My philosophy is that if I must consume content let it be content that leaves me smiling than frowning. This is because there is now a trend from certain content creators to be provocative in the quest to get attention online and that is usually at the expense of many people’s mental health. A lot of people will say you should stomach such content and not create an echo chamber for yourself, but this well-meaning advice is usually at the expense of your mental health. Curate your online experience to things that will have a positive impact on your mental health. Unfollowing is uncomfortable but do it anyway.


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People roll their eyes at this but the mental health benefits are huge. I wish there was actual research backing this up but it is what it is.

 All I know is that romanticizing your life helps a lot because it saved me from one of my worst depressive episodes in 2021. I started watching sunsets, taking evening walks, working from coffee shops which I regret a lot because the amount of money I spent on hot chocolate is a bit embarrassing. If you decide to romanticize your life make sure everything is in moderation but by all means do it.

 Play music in the morning, create playlists for every activity you do, go to coffee shops, visit museums, art galleries, write poetry, listen to podcasts, try gardening, try drawing, try painting etc. Create hobbies outside your everyday activities and you will start loving life again.

Romanticizing your life especially if you are struggling with depression will help you realize there is more to life than despair. The key is to start small, step by step and eventually you will start loving life again. It will feel uncomfortable at first but once you are deep in it you will absolutely love it.


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Oops I bet you did not see that one coming! I am going against the grain here, but the truth is as a society we have been sold the idea that a couple of bottles every weekend is equal to happiness. Or that taking a “few sips” of wine after work is “self-care”. I know a lot of people would disagree with me including trained psychologists but in my opinion for people with mental health problems alcohol becomes an easy escape. It is a very slippery slope. If you know for sure that you struggle with depression or anxiety, then I would stay away from anything that can become an addiction even if it’s temporary. Seeking alternatives like the ones that I mentioned under “ Romanticize Your Life” would work better.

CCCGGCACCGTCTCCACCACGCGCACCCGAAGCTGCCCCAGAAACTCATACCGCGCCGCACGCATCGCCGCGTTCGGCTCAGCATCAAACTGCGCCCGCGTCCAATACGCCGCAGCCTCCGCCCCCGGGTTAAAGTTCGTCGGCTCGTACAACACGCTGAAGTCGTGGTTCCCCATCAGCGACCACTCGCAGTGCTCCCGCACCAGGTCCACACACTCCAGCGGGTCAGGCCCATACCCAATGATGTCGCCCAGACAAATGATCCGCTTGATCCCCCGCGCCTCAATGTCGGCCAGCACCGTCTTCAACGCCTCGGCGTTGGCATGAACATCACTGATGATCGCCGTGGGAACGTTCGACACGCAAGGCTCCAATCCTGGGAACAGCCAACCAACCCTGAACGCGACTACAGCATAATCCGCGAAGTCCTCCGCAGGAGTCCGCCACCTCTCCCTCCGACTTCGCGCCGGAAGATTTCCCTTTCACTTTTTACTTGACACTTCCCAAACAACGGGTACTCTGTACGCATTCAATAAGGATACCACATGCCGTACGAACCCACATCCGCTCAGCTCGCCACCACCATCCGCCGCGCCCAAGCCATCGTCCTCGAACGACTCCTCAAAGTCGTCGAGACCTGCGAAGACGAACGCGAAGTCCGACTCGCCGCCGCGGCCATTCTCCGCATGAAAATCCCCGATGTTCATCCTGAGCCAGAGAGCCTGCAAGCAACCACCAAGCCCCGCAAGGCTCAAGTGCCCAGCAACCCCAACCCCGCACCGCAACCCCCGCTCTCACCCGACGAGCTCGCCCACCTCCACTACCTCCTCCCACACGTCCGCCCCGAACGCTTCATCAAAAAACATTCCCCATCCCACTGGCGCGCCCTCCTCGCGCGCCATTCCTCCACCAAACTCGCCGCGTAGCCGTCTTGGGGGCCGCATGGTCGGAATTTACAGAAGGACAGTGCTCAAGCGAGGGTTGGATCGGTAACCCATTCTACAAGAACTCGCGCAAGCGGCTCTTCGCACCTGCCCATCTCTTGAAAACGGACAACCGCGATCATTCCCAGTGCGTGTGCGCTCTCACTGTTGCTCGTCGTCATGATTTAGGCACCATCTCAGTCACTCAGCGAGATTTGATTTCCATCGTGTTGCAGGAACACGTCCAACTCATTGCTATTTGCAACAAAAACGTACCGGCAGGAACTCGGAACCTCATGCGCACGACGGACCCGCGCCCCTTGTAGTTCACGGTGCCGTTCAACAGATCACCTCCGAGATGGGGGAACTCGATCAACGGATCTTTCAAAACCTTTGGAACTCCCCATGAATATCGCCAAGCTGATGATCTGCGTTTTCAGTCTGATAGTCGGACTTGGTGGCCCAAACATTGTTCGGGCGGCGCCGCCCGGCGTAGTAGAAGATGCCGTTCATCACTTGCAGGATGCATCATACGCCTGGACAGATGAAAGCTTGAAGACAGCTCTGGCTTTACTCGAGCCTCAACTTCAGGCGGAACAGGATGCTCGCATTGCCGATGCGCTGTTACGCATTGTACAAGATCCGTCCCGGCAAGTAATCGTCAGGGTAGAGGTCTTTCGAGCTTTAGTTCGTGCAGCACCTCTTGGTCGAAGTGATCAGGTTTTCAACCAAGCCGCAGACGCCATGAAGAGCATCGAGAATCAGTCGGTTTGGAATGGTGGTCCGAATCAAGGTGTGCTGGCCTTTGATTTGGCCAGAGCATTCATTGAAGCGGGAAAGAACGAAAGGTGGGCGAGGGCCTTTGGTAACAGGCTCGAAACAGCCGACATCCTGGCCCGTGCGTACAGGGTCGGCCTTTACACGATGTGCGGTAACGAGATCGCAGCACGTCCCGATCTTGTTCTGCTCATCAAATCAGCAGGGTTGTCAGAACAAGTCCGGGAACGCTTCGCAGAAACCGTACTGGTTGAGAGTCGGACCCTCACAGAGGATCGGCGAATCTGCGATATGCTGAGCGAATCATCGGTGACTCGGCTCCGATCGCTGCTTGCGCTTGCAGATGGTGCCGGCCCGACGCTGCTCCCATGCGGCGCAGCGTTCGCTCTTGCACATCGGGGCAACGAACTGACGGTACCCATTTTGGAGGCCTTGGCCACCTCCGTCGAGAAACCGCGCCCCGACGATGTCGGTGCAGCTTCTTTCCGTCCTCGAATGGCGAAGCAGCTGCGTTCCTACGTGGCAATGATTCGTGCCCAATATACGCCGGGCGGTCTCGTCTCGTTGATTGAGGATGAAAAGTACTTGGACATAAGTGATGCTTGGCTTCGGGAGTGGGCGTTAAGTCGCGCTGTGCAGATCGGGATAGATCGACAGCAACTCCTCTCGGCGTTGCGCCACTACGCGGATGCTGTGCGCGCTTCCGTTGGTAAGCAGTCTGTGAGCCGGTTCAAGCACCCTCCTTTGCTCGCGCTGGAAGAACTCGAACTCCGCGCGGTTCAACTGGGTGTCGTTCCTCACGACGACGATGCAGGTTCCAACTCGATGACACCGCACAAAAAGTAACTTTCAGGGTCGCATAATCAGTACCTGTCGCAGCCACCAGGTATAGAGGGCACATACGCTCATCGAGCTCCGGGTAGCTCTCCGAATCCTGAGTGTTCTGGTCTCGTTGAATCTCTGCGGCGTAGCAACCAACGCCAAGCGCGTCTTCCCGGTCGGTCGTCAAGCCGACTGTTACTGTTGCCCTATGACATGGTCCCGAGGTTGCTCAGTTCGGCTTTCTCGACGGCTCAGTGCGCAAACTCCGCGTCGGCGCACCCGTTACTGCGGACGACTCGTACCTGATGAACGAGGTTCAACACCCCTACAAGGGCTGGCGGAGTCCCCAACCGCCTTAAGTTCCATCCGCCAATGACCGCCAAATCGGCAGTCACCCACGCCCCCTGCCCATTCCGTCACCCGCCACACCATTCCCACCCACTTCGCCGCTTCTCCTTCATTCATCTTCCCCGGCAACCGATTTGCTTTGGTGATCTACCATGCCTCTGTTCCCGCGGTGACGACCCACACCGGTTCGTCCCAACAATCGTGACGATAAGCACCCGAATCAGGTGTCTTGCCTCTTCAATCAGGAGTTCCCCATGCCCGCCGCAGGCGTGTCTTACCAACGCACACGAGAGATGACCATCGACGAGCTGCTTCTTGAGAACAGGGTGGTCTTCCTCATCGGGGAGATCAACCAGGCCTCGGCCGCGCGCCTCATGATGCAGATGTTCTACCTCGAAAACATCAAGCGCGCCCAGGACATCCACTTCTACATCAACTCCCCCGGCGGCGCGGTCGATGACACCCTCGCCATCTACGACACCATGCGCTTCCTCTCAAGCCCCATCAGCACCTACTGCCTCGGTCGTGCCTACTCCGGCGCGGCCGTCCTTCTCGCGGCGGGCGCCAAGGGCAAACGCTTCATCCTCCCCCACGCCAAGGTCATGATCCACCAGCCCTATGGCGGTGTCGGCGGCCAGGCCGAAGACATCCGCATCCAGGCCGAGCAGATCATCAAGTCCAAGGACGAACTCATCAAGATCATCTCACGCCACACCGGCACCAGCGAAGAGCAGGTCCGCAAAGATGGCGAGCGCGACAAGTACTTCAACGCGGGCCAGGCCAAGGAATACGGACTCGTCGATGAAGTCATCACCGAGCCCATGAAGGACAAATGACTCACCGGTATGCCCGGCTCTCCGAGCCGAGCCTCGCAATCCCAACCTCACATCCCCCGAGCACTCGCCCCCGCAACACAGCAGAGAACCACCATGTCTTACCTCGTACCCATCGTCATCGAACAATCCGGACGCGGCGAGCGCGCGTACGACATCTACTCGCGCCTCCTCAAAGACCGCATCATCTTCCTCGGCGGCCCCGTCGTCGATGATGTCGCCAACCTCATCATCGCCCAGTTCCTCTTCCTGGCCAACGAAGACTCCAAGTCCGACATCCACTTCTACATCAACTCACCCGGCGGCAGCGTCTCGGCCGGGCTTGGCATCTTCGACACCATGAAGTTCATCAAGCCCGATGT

Also no one seems to mention that the amount of money people spend on alcohol annually could be directed to at least booking one or two sessions with a therapist. This is pocket watching of course but like the title of this blog post, everything discussed today was supposed to be uncomfortable.

Uncomfortable is good, uncomfortable brings change.

That’s it for today folks! I have more blogs on wellness planned for the year and I am excited to share my thoughts with you guys.

Until next time, take care and goodbye!


6 thoughts on “5 Uncomfortable Actions That Will Save Your Mental Health in 2023.

    1. Hi, thanks for coming here! Excited you joined us, followed your blog as well. I just started my sobriety journey last year in July. When I gather on thoughts on this topic I will talk about it. I wasn’t an alcoholic or heavy drinker so my story won’t be that dramatic haha but I will talk about it when I gather my thoughts. Thanks for passing by!


  1. You already know about my attempt to stay off the socials, lol. It’s day 5, we’ll see how well I do. But I will also romanticise my life. It’s shocking how expensive hot chocolate and coffee is!! I was out the other day and it hit me that I am better off making hot chocolate at home😅 I did not expect #5 but I am glad we are starting to have a discussion about how much of our socialization and existence is centred around alcohol. Looking forward to more wellness content ❤️

    Liked by 1 person